What are treatment options for advanced unresectable gastric cancer?

Updated: Feb 23, 2021
  • Author: Elwyn C Cabebe, MD; Chief Editor: N Joseph Espat, MD, MS, FACS  more...
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Many patients present with distant metastases, carcinomatosis, unresectable hepatic metastases, pulmonary metastases, or direct infiltration into organs that cannot be resected completely.

In the palliative setting, radiotherapy provides relief from bleeding, obstruction, and pain in 50-75% of patients. The median duration of palliation is 4-18 months.

Surgical procedures such as wide local excision, partial gastrectomy, total gastrectomy, simple laparotomy, gastrointestinal anastomosis, and bypass also are performed with palliative intent, with a goal of allowing oral intake of food and alleviating pain.

Chemotherapy and biologic therapy

Platinum-based chemotherapy, in combinations such as epirubicin/cisplatin/5-FU or docetaxel/cisplatin/5-FU, represents the current first-line regimen. Other active regimens include irinotecan and cisplatin and other combinations with oxaliplatin and irinotecan. Results of cisplatin-based chemotherapy have been largely discouraging, with median time to progression of 3-4 months and overall survival of approximately 6-9 months despite reported response rates of up to 45%. For metastatic gastric cancer, the NCCN recommends palliative chemotherapy or entry into a clinical trial. [4]

Early results reported in 2007 by Japanese clinicians suggest some improvement in both response rates and survival with the oral fluoropyrimidine S-1 used alone or in combination with cisplatin. [51] (S-1 combines three investigational drugs: tegafur, a prodrug of 5-FU; gimeracil, an inhibitor of fluorouracil degradation; and oteracil or potassium oxanate, a GI tract adverse-effect modulator.) A 2017 systematic review and meta-analysis found evidence of a modest survival benefit with S-1 compared with 5-FU-containing regimens. [52]  However, studies of S-1 have largely been limited to Japan, China, and Korea.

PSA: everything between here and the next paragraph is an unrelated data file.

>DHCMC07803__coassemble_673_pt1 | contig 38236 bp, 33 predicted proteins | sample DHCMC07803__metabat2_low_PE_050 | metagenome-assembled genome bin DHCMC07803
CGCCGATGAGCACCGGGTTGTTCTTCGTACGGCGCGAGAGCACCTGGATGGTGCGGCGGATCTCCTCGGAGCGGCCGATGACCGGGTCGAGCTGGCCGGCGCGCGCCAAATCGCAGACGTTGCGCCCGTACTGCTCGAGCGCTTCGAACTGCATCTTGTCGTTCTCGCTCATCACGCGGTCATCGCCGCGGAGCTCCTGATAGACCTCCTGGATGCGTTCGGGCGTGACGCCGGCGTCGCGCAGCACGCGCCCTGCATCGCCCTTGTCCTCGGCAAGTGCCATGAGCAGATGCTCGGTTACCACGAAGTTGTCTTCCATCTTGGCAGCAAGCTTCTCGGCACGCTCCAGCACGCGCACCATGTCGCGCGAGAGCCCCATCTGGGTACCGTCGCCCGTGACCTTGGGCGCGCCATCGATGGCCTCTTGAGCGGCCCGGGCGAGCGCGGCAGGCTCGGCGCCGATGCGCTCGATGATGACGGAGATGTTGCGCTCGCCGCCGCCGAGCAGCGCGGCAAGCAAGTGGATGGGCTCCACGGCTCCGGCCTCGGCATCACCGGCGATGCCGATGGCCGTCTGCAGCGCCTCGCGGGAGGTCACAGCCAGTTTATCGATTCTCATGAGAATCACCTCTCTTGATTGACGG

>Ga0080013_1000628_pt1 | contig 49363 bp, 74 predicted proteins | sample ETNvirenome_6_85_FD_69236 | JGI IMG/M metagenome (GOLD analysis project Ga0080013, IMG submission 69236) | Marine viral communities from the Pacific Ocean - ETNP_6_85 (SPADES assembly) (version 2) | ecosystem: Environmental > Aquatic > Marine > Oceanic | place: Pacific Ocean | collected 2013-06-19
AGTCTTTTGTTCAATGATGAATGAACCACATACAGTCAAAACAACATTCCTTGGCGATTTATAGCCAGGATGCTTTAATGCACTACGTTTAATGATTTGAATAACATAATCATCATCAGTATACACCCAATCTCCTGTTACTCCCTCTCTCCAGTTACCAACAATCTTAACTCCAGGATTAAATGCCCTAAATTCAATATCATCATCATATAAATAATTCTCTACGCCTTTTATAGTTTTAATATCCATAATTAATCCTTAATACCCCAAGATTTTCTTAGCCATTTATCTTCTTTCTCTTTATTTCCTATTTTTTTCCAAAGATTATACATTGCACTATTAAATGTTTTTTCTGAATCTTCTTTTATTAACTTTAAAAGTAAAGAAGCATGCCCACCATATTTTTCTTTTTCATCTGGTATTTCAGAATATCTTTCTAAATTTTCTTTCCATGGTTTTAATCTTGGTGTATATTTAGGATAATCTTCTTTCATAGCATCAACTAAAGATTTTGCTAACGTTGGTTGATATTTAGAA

Novel treatment strategies may be guided by the use of gene signatures. [53]  Kim et al reported that combined overexpression of MYCEGFR, and FGFR2 predicts a poor response of metastatic gastric cancer to treatment with cisplatin and 5-FU. [54]

Ishido et al reported that in patients receiving S-1 chemotherapy after gastrectomy for advanced gastric cancer, intratumoral mRNA expression of thymidylate synthase (TS) is an independent prognostic factor for response to chemotherapy. In 39 patients who received postoperative S-1, recurrence-free survival and overall survival were significantly longer in patients with low TS expression than in those with high TS expression (P=0.021 and 0.016, respectively), whereas in 40 patients treated with surgery only, TS expression did not correlate with survival. [55]

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